DFID has convening power – not least because it has significant resources -, takes a results-based approach, and it covers all dimensions of poverty reduction

Responsible leadership for a complex world. We live in a world facing challenges that no single individual or institution, however well intentioned, powerful or well-resourced, can tackle alone. Challenges such as climate change, the rise of popularism, inequality, biodiversity loss and more.

At Wasafiri, we have recently been discussing different measurement techniques when trying to understand how change happens in complex conflict-affected environments. This is no easy task.

Might a bird’s eye view of investments in agri-food systems in Africa alarm or excite us, as we consider the findings of the EAT-Lancet Commission? Is the future food supply in Africa sufficiently incentivised to transition to meet future demand for healthier diets?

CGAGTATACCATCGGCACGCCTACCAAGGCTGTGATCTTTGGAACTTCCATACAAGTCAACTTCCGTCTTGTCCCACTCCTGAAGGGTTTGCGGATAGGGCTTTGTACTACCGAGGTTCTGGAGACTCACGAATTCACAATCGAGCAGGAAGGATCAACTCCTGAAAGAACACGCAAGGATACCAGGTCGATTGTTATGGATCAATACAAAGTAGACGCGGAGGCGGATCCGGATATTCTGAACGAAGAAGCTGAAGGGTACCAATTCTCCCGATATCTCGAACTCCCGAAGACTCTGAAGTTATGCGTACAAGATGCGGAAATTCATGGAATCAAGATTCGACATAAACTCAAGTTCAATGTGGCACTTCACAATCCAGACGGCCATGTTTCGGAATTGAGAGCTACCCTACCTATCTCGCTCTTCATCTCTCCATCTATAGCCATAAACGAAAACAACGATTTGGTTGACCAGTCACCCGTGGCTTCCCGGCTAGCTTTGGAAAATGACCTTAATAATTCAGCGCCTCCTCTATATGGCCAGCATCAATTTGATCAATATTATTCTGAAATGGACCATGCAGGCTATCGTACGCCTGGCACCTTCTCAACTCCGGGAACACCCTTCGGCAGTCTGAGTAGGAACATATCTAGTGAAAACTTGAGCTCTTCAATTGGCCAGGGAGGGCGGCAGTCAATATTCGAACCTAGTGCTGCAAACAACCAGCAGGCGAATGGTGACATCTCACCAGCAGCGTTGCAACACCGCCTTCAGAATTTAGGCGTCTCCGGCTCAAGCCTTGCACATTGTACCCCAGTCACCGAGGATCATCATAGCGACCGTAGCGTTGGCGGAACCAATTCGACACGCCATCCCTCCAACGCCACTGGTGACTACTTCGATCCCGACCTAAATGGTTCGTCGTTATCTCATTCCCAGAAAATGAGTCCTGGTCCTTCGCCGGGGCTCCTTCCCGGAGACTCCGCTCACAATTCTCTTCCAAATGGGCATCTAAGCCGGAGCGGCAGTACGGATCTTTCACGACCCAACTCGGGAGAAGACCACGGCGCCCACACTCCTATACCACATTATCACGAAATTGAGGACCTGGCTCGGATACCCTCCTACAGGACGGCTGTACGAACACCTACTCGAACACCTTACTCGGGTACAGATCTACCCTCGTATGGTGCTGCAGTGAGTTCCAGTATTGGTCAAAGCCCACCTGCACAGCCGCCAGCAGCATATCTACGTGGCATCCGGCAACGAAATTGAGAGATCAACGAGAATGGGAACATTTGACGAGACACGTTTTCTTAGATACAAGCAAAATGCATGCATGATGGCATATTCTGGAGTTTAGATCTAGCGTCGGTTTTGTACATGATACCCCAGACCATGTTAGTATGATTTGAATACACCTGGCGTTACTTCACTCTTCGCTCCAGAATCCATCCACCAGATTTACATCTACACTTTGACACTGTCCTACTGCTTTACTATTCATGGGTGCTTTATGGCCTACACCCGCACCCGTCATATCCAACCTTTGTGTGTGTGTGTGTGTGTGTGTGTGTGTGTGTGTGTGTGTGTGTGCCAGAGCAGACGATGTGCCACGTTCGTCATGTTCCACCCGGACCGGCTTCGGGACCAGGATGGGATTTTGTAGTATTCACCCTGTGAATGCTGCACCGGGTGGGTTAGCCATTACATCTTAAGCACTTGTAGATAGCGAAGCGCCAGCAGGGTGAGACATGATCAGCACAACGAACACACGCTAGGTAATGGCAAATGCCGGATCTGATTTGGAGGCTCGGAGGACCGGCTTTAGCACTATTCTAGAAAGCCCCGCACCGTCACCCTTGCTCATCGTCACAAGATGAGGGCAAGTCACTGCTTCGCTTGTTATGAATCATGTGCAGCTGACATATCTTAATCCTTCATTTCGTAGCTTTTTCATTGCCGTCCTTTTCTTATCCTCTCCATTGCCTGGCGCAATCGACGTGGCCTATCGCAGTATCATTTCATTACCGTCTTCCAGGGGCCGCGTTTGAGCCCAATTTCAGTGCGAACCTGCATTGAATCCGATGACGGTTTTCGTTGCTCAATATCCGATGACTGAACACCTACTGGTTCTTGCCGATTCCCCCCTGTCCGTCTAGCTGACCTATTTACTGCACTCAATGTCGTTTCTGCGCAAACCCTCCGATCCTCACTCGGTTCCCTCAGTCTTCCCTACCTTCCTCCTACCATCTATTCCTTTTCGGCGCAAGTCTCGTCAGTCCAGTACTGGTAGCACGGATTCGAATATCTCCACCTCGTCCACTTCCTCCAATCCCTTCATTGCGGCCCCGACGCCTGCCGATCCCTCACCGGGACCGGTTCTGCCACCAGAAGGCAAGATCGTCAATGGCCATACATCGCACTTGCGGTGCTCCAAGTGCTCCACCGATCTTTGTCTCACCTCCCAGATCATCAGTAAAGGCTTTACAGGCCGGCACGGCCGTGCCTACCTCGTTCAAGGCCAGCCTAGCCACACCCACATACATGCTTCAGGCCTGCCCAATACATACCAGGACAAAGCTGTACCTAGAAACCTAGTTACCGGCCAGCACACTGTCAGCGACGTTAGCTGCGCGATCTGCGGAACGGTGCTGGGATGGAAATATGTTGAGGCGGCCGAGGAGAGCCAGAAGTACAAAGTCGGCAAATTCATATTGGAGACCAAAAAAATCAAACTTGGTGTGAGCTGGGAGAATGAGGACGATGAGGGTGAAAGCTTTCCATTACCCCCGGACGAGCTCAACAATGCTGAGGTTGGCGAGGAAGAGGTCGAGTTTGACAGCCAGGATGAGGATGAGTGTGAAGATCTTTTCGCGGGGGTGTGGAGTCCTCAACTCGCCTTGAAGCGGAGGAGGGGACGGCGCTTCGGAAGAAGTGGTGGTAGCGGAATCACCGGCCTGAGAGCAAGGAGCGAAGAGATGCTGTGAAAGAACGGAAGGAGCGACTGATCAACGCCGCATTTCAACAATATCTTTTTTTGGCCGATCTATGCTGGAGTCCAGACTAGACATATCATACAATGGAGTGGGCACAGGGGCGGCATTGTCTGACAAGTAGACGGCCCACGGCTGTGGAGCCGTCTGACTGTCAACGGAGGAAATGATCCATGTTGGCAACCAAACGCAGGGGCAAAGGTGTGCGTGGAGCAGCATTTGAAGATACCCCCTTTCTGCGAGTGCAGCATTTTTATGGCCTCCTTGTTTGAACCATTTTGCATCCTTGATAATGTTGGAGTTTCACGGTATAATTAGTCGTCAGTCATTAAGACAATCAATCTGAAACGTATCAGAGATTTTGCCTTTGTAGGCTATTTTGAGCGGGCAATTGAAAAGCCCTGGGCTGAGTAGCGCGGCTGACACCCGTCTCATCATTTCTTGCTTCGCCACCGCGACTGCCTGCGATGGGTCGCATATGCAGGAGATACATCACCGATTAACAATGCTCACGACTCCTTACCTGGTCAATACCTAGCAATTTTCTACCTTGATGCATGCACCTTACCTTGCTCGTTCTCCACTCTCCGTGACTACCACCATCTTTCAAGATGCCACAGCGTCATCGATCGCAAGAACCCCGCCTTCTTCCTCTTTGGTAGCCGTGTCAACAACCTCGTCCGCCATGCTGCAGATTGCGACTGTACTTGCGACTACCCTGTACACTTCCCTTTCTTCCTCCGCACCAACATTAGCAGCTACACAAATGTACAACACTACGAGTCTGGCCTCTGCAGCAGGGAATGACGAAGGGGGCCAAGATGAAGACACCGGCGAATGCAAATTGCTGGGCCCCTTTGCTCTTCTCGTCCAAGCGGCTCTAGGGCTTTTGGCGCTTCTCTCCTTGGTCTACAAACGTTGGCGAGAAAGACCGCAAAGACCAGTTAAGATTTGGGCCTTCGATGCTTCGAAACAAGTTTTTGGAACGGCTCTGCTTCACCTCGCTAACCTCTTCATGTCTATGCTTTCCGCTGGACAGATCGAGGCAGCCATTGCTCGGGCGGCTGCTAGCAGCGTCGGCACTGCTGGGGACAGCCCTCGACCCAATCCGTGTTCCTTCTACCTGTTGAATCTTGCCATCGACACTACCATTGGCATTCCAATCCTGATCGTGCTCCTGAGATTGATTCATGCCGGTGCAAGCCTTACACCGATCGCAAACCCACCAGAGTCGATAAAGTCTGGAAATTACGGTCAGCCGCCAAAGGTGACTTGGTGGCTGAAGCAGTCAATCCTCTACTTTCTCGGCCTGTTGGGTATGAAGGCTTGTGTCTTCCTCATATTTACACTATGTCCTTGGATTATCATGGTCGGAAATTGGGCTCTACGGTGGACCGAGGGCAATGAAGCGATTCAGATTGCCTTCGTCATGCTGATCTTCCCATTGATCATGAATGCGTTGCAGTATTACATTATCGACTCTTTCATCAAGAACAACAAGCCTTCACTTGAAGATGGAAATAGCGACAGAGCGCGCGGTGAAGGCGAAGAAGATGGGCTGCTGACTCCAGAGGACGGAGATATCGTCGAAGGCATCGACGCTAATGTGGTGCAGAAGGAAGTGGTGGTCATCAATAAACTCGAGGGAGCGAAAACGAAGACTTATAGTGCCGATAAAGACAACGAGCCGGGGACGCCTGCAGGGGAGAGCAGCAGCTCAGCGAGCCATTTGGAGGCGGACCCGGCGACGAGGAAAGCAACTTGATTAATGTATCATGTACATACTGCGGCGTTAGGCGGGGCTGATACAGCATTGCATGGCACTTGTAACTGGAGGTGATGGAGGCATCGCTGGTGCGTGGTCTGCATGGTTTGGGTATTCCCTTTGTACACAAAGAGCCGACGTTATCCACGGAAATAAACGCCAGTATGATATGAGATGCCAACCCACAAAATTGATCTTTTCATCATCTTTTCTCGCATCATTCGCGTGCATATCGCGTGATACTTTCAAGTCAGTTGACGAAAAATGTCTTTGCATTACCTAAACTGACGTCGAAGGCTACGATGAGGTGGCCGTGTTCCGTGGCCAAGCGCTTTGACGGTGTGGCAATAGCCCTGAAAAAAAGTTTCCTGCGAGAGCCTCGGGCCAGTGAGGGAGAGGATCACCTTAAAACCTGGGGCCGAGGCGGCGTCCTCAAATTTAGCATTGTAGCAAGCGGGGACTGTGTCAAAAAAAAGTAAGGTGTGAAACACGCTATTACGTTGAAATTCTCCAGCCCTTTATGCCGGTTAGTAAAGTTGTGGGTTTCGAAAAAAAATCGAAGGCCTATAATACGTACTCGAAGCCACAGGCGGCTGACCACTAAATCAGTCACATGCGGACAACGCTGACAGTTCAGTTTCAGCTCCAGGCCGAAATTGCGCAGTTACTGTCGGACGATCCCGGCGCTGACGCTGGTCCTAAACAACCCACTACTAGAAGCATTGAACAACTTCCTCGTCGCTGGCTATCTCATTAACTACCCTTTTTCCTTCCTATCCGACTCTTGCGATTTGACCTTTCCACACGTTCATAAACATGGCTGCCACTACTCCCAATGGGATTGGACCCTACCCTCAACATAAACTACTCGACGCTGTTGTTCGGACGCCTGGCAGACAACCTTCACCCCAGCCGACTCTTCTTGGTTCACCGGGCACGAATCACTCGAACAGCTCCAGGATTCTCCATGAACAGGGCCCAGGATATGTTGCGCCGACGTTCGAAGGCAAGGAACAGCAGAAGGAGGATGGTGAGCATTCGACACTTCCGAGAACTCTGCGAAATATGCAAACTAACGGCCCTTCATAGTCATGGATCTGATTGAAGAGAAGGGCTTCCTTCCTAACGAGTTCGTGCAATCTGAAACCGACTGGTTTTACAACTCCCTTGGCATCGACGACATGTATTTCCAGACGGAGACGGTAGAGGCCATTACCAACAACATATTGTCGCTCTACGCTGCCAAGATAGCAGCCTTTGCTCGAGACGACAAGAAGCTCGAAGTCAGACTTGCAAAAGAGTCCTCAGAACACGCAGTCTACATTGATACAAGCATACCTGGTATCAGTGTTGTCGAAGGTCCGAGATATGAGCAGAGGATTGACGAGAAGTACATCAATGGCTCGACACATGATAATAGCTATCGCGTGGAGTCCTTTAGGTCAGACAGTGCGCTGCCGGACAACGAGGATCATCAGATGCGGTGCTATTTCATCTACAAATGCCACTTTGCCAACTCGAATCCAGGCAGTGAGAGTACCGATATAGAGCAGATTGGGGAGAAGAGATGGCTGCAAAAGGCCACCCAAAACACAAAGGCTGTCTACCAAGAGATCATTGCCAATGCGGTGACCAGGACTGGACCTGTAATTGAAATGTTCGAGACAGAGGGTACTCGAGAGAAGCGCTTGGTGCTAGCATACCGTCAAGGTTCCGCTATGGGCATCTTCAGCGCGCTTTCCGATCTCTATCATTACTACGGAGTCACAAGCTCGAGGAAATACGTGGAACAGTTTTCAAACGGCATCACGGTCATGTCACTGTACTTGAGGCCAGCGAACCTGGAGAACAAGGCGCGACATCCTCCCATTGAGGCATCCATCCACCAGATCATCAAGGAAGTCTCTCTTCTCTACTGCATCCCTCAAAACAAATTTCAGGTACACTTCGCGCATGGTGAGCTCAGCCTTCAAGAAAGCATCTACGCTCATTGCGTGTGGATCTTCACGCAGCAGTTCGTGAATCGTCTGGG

Ten million young Africans enter the workforce each year, but only three million new job opportunities area created. This has African and European policy-makers quivering in their shiny shoes.

How might stakeholders in food systems respond to ‘a global imperative’ on future diets?
Could a stronger systems approach help?

“We are drifting deeper into global problems from which we will struggle to extricate ourselves.” This bleak outlook summarises the World Economic Forum’s recently published Global Risks Report. The scale, complexity and urgency of such challenges is breathtaking.

On our blog, we’ve written before about how we feel that within the CVE (countering violent extremism) sector, research and programming can – for a variety of reasons related to sensitivity and confidentiality – become problematically siloed. More and more though we’re also noticing a wider problem of siloing, which is that CVE work as a whole is often treated in isolation from the wider conflict, peacebuilding and governance field..